Cider consumption continues to soar

Consumption of cider has increased by 50% in the past decade. In addition to courting emerging cider markets such as the US, there remains significant room for expansion in the UK (the most developed cider market) where demographics and consumer preferences look set to support further increases in cider sales.

A report by Rabobank shows that the shape of the cider industry will be heavily influenced by the rise of the 'hybrid consumer', creating an industry in which the super-premium and value products flourish at the expense of the mainstream brands that dominate the present market.

Cider was traditionally a very small beverage category, but in the past ten years the industry has undergone a period of rapid expansion, posting an impressive average annual volume growth rate of 6%. Even so, cider sales are still outpaced by beer – even in the UK, consumption rates are just 20% of that of lager – meaning that there is ample room for the industry to expand. Rabobank analyst Francois Sonneville commented "The opportunity for cider companies is more than just simple expansion; behavioral patterns in their core demographic suggest that the 'hybrid consumer' trend will have a profound effect on the industry.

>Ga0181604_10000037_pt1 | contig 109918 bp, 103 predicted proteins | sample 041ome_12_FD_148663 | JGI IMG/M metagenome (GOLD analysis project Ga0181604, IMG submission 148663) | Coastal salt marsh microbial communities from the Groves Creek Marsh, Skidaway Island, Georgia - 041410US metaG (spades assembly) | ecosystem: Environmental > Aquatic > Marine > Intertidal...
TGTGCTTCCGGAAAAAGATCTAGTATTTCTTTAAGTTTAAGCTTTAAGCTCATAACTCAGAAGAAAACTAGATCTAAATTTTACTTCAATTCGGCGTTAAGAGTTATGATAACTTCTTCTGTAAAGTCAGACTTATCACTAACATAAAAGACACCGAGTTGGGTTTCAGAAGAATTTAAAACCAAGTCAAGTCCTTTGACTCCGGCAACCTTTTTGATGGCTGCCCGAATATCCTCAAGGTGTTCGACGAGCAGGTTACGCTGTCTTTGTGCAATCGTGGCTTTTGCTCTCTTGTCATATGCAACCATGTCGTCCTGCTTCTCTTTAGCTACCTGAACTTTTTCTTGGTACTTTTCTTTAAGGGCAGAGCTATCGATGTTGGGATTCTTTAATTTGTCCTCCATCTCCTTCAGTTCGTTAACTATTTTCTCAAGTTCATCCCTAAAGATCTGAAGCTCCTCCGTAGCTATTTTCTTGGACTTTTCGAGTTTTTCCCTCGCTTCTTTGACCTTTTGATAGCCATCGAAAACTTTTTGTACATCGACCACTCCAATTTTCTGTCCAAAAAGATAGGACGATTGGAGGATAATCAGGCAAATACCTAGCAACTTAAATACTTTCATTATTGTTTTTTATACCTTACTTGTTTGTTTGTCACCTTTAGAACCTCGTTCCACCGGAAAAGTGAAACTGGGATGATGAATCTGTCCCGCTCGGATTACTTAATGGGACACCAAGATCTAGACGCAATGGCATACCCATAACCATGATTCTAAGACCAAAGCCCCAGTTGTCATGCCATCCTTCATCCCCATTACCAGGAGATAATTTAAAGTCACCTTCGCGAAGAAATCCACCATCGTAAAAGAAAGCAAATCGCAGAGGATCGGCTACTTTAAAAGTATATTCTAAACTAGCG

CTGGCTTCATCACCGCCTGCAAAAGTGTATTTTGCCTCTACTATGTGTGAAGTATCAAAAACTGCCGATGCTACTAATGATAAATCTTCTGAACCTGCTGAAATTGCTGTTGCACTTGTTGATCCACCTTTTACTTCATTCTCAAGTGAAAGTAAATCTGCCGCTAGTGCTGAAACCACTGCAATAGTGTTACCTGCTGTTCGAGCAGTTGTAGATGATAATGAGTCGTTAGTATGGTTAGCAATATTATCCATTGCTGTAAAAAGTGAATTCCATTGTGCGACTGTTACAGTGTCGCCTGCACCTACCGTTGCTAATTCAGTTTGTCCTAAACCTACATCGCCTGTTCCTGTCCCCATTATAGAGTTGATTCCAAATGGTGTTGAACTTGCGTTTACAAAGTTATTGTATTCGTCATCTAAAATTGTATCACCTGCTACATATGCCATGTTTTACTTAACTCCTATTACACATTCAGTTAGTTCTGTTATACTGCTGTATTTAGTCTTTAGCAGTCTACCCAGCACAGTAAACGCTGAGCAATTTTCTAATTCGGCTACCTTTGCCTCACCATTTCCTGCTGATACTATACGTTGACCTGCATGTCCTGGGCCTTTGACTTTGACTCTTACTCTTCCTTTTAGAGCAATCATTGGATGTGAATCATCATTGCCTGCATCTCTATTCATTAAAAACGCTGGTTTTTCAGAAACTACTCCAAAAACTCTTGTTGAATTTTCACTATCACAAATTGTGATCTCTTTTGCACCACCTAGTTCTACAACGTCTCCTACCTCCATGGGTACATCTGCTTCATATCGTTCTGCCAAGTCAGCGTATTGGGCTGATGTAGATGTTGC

"55% cider drinkers are women, most of whom are under 30 years of age. This so-called female millennial is the demographic most likely to exhibit hybrid consumer behavior, in which people eschew mid-market options in favour of brands at the extreme end of the product spectrum, switching between super-premium and value options as the occasion demands. The premium and mainstream cider brands that currently dominate the sector will need to differentiate themselves or risk losing share. These companies would be well-advised to follow the example of major US brewers and invest in the super-premium segment at an early stage"

Both the super-premium and value segments of the cider industry are underdeveloped, especially when compared to beer, where craft brewers flourish and cheap options account for up to 20% of the market. Super-premium cider companies face more cost disadvantages than microbreweries when compared to mainstream rivals; limited scalability, lack of tax breaks and low availability of fruit all result in higher costs, which are hard to pass on to consumers in markets where cider is only just emerging. It is also difficult for the value segment to establish a cost advantage versus mainstream brands because of the strict regulation around the minimum fruit content which results in high input costs.

Despite these hurdles, the super-premium and value end segments are predicted to outgrow mainstream offerings in the long-term. The international premium brands that dominate the present market run the risk of getting stuck in the middle. Mainstream players that react early to the hybrid consumer trend, developing their own super-premium products and investing in strong branding should continue to flourish, facilitating the future growth of the cider industry.